Not So Fast on Free Tuition Proposal

Community Colleges Not Entirely on Board or of One Mind


President Obama proposed two free years of community college at the 2015 State of the Union address. Highlights include tuition-free classes for students maintaining at least a half time school schedule, a GPA of 2.5 or higher, and making steady progress toward a degree or transferring to a four-year institution.


Obama maintained that “bright, striving Americans are priced out of the education they need,” and that this situation is “not smart for our future.”


While community college is already the more affordable option, the gap is closing. In only 10 years, tuition per credit at Linn-Benton Community College (LBCC) has steadily increased from $40.24 in 2003 to $93.80 in 2013, and this does not include fees. That means that a local student taking 15 credits would have shouldered a financial burden of $645 for tuition and fees per term, not including books and living costs. Total tuition and fees at LBCC are $1,485.10 per term, $4,455.30 per year. Compare that to Oregon State’s $3,040.57 per term ($9,121.71 per year) cost for tuition and fees.


But what are the community colleges saying about this?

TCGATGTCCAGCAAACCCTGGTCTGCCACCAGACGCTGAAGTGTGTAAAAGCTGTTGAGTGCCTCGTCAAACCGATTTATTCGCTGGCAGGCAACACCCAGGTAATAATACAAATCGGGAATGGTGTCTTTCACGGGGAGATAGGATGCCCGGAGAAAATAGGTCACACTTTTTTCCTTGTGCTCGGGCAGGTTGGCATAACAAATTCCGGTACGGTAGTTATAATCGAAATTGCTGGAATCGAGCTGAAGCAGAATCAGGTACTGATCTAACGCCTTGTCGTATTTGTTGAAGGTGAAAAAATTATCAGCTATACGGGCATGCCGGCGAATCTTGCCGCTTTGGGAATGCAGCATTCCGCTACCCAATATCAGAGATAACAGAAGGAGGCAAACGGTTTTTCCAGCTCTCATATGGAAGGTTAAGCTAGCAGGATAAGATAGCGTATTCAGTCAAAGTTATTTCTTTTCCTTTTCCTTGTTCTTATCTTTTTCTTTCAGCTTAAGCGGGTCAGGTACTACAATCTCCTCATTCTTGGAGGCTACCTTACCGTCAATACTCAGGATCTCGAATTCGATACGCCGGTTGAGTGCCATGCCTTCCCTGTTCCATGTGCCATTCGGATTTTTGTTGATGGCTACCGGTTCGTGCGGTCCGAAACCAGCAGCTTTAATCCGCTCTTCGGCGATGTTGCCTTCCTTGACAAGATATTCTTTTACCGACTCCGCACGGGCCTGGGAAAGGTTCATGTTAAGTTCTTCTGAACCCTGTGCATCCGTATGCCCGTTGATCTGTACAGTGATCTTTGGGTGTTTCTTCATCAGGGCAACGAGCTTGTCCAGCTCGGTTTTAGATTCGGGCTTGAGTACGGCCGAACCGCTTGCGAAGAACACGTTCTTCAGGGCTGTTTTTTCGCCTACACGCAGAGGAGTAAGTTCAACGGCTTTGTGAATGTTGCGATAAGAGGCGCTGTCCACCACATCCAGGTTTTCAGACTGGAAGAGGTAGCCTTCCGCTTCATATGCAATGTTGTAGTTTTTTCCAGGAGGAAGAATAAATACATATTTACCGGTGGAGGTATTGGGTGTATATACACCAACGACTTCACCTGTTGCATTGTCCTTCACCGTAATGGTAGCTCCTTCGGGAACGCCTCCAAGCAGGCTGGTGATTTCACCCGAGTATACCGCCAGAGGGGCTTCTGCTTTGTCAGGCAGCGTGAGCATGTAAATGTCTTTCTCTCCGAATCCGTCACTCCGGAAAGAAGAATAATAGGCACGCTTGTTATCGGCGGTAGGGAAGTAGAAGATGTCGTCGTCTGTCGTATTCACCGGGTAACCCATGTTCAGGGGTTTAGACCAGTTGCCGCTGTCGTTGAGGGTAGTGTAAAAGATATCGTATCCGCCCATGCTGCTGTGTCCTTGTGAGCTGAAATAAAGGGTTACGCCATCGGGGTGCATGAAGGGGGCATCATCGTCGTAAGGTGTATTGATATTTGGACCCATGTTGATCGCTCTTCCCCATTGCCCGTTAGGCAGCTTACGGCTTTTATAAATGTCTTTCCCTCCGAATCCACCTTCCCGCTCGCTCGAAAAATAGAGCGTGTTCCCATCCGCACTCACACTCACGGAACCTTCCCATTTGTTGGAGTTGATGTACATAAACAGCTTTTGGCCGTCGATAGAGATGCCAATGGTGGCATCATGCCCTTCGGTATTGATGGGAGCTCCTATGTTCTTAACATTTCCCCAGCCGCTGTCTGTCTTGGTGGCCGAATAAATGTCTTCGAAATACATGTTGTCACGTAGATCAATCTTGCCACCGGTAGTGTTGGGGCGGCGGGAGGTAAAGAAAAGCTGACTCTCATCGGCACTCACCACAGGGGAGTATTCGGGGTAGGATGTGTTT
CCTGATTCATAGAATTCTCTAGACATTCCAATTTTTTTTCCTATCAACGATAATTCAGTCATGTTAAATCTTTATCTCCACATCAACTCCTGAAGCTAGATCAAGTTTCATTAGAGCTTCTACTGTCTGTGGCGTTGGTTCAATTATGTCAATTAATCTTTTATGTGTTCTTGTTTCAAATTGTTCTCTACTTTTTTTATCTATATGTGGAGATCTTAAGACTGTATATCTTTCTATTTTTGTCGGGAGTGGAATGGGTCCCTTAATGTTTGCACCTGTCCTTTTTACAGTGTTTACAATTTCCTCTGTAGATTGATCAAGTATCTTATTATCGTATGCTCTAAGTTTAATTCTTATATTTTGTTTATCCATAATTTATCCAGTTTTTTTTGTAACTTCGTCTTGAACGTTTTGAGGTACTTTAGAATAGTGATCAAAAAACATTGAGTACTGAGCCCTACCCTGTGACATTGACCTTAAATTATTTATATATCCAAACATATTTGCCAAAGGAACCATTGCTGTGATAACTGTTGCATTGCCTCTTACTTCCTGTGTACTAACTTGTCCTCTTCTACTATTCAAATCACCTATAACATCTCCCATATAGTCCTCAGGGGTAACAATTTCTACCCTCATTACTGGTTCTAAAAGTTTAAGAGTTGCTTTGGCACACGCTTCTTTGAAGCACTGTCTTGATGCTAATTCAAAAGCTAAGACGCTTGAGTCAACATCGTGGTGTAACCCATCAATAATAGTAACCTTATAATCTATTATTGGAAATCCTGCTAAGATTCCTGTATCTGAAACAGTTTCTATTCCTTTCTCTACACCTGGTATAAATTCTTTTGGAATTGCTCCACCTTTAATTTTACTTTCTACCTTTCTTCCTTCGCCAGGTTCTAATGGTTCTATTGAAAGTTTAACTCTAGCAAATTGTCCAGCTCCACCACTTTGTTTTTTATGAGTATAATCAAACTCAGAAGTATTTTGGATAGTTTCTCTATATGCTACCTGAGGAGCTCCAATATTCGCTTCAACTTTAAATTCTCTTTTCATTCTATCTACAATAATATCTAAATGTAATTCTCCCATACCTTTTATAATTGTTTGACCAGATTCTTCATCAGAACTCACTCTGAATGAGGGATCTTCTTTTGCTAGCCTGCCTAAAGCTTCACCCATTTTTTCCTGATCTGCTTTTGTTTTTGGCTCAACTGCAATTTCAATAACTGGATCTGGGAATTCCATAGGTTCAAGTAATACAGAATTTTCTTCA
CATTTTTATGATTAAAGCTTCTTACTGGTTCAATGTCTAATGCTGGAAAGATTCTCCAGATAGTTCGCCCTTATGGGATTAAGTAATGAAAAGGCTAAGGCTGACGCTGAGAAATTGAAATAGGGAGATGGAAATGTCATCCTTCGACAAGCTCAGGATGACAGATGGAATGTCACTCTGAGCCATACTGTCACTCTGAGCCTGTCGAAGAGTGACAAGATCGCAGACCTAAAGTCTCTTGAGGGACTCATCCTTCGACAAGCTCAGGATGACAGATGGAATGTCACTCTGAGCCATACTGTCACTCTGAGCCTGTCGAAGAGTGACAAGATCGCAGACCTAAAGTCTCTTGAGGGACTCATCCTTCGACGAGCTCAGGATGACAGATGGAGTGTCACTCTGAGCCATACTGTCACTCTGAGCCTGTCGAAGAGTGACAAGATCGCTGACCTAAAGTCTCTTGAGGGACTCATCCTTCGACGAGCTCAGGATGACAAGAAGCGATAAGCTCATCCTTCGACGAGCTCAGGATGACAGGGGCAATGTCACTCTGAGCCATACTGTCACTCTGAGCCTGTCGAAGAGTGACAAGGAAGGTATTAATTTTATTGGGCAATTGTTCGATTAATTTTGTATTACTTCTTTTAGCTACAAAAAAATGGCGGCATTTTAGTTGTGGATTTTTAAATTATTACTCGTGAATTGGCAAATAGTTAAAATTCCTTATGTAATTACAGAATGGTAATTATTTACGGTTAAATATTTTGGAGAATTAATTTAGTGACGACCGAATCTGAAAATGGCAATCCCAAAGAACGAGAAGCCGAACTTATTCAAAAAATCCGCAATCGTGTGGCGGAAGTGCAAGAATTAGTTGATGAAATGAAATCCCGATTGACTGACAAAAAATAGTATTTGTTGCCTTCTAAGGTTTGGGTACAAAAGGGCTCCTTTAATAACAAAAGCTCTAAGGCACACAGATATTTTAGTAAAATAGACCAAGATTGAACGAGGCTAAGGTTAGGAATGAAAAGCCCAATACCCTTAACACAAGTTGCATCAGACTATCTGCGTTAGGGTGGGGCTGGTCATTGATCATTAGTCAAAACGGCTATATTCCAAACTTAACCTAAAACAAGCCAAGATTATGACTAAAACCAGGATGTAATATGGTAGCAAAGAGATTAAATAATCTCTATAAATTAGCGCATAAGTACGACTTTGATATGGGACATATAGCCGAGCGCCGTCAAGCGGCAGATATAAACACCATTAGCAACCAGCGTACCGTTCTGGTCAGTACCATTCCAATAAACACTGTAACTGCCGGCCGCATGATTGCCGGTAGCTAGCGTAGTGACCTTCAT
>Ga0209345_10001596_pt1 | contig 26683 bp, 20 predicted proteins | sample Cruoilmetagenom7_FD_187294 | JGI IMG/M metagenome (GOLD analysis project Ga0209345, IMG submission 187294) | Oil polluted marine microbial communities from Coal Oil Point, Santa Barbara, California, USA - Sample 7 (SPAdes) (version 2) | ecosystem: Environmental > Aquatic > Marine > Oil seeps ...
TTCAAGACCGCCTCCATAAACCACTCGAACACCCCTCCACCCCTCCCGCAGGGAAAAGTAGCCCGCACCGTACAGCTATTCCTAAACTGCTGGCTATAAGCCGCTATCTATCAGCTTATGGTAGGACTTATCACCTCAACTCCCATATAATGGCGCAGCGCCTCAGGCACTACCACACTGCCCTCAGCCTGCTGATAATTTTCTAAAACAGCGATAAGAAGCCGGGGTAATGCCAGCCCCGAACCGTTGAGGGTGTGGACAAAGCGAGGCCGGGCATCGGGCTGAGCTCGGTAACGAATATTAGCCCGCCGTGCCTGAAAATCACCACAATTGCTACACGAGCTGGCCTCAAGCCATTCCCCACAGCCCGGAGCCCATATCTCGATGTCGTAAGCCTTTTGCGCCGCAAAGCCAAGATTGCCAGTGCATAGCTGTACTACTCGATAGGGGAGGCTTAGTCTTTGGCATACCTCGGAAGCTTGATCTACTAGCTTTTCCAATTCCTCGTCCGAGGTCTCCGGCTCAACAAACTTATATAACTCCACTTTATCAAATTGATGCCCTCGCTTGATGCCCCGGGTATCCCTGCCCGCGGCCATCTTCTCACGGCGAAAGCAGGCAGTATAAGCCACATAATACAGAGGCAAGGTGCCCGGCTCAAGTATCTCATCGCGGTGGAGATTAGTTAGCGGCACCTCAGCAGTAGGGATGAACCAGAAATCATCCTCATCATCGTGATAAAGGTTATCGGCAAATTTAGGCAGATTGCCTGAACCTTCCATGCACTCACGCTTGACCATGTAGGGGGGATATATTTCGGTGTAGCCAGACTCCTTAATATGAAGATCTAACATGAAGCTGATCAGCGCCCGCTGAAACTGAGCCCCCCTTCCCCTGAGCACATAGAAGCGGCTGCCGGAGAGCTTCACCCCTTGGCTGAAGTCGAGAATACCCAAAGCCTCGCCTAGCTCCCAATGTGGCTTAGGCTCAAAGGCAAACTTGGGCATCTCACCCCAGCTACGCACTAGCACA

Dr. Gregory Hamann, president of LBCC, stated that free tuition “must support student productivity, equity, and quality,” and wonders if there is a “more effective means of applying limited resources to the goal of increased post-secondary degree and certificate completion.” He urges “educational leaders and the Legislature to give serious consideration to [other] approaches before putting significant resources into ‘free tuition.’” Hamann seems to not be totally against free tuition, but thinks that there are better, other means to reach the same or better ends. That seems to make sense; the president of the college needs to get paid somehow, and resources are limited no matter how much enrollment increases, which is a concern for the colleges if this bill passes.


Dr. Jeremy Brown, president of Portland Community College (PCC), said that the “details of the President’s proposal would need to be tailored to meet specific needs at the local level; it is encouraging that aid will be available to community college students, including those in greatest need.” Ultimately, the sentiment from Brown was that the scope of free tuition wasn’t quite large enough. He wants to continue to offer resources that help students reach their goals. He is excited to work with the community and the partners of the college to improve access to higher education, saying that “no matter where this specific proposal goes, we’re committed to working with our partners at every level on the critical issues of affordability, access, and quality that are at the heart of our mission.”


Both college presidents seem to have the same ultimate goals in mind—they are concerned with continuing to offer resources to their students, both current and future. They want to improve access, but are somewhat concerned that the proposal is either not enough, or too much. Either way, it’s good to be talking about these issues. Community college is at the heart of many personal narratives, but rarely on the national stage. For the United States president to be talking about making community college affordable for all may be just the discussion starter we need.